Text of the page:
Remember that Dodd-Frank would require a company to disclose, in any proxy in which shareholders are asked to approve an acquisition, merger, consolidation, etc., and seek shareholder approval of any “golden parachute compensation.”* However, Dodd-Frank would not require this approval if shareholders already had approved the company’s golden parachute payments and agreements as part of a regular Shareholder Say on Pay vote. To take advantage of this exception, the company must follow the disclosure requirements of new, proposed rules, including the new “Golden Parachute Compensation” table, rather than the more general, current requirements.
Our first reaction – and that of many others – to the Dodd-Frank exception that would not require separate approval of golden parachute compensation in a merger proxy if shareholders already had approved the company’s golden parachute payments and agreements as part of a regular Shareholder Say on Pay vote, was that it was very useful and most clients should take advantage of it. However, upon further reflection (and the experience of all those compensation committee meetings), we no longer see this exception as a no-brainer.
Here is why.
ISS recently announced that, in cases where the company incorporates the golden parachute vote into its SSOP vote, ISS will evaluate the “say on pay” proposal in accordance with its usual guidelines, “which may give higher weight to that component of the overall evaluation.”
Companies with an excise tax gross-up provision and/or a 3 times multiplier might be better off waiting for a merger proxy to make this disclosure and seek shareholder approval, rather than risking ISS (or other shareholder) disapproval of its entire compensation package. Clearly, for some companies, the benefit of having these arrangements approved in advance may not be worth the additional attention and risk that they may not be approved.
Making disclosure and seeking approval in a merger proxy seems less risky because the request for shareholder approval would be non-binding in any event, and a vote to disapprove would not affect the merger transaction in any way. Additionally, as pointed out in a recent Morrow & Co. update, the announcement of a merger often results in a change in the target company’s shareholder profile, with institutions selling shares and arbitrageurs and hedge funds buying. Thus, the merger proxy voting shareholder profile may be one that has a greater interest in seeing the transaction consummated and is less concerned about matters of compensation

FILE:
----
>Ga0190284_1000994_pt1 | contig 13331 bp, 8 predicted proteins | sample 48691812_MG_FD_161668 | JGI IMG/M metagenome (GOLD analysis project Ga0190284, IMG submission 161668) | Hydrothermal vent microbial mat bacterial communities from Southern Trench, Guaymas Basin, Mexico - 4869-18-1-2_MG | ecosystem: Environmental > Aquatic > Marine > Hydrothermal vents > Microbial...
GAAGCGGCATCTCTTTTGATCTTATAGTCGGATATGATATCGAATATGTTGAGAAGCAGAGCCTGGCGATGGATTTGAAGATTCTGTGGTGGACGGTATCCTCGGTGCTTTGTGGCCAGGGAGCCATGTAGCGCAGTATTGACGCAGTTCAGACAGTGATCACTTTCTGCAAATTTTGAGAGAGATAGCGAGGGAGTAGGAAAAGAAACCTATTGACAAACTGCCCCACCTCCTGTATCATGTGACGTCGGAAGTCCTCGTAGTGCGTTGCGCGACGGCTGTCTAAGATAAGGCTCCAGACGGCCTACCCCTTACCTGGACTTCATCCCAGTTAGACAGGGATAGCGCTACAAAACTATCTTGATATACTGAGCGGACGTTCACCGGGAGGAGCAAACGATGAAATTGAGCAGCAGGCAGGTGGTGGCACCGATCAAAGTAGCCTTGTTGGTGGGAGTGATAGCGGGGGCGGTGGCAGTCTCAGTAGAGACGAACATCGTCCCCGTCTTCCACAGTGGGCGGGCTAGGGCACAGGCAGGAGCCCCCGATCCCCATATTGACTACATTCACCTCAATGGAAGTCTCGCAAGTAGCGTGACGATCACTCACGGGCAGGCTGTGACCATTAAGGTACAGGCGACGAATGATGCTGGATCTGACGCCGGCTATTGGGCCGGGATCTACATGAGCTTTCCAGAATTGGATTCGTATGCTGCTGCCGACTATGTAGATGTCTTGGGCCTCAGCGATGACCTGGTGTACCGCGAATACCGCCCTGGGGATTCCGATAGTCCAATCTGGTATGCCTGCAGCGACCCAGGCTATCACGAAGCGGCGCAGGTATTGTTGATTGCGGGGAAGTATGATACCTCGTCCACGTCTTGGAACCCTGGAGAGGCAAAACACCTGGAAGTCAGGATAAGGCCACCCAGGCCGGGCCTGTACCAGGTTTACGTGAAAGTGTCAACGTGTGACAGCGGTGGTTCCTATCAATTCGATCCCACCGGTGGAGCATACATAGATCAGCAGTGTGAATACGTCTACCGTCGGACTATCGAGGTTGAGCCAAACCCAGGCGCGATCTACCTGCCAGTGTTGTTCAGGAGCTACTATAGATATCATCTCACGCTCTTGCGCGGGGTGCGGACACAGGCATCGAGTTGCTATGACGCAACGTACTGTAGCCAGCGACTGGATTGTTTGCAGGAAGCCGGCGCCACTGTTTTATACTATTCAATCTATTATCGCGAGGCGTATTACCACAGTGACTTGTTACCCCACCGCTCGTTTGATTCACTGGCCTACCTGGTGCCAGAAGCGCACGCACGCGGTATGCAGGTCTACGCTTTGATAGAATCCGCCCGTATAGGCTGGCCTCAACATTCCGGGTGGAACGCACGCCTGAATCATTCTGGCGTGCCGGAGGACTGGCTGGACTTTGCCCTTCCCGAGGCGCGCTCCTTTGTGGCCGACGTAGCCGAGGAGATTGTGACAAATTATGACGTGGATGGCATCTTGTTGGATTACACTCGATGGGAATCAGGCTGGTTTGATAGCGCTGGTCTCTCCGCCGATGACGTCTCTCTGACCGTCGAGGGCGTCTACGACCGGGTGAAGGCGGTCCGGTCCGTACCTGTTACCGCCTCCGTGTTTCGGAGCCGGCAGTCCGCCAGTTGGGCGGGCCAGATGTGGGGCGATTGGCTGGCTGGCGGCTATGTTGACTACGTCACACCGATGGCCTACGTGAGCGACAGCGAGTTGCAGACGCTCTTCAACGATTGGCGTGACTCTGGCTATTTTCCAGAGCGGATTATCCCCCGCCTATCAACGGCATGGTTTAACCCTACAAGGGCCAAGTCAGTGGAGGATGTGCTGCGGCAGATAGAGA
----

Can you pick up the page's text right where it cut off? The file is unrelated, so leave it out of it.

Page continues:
The minimal risk of postponing this disclosure and request for approval until a merger proxy would seem to be that, in very close cases, shareholders might vote against the merger itself if they believe the parachute payments are excessive. Of course, ISS may come to demand this type of full disclosure over time, but they haven’t yet.
*Also remember that the new definition of “golden parachute compensation” means any type of compensation that relates to a change in control transaction, in any amount. For this purpose, at least, “golden parachute compensation” no longer refers to payments in excess of three times a covered executive’s base annual compensation.
In this podcast, Jonathan Axelrad and Anthony McCusker of Goodwin Procter discuss the latest developments impacting the venture capital community:
– What is the climate for venture capital these days?
– What types of companies are VC investors targeting?
– Are companies being funded outside the US?
This November-December issue of the Deal Lawyers print newsletter was just sent to the printer and includes articles on:
– The 2011 Outlook for Deals & Governance: Back to the Future
– “Clear and Simple”: SEC Proposes Say-on-Golden Parachute and Enhanced Disclosure Rules
– Delaware Supreme Court Upholds Net Operating Loss Poison Pill
– Top-Up Options: Looking Better and Better
– M&A Due Dilgence: The Effect of Restatements
If you’re not yet a subscriber, try a “Rest of ’10 for Free” no-risk trial to get a non-blurred version of this issue on a complimentary basis.
We have posted the transcript of our popular webcast: “The SEC Staff on M&A.”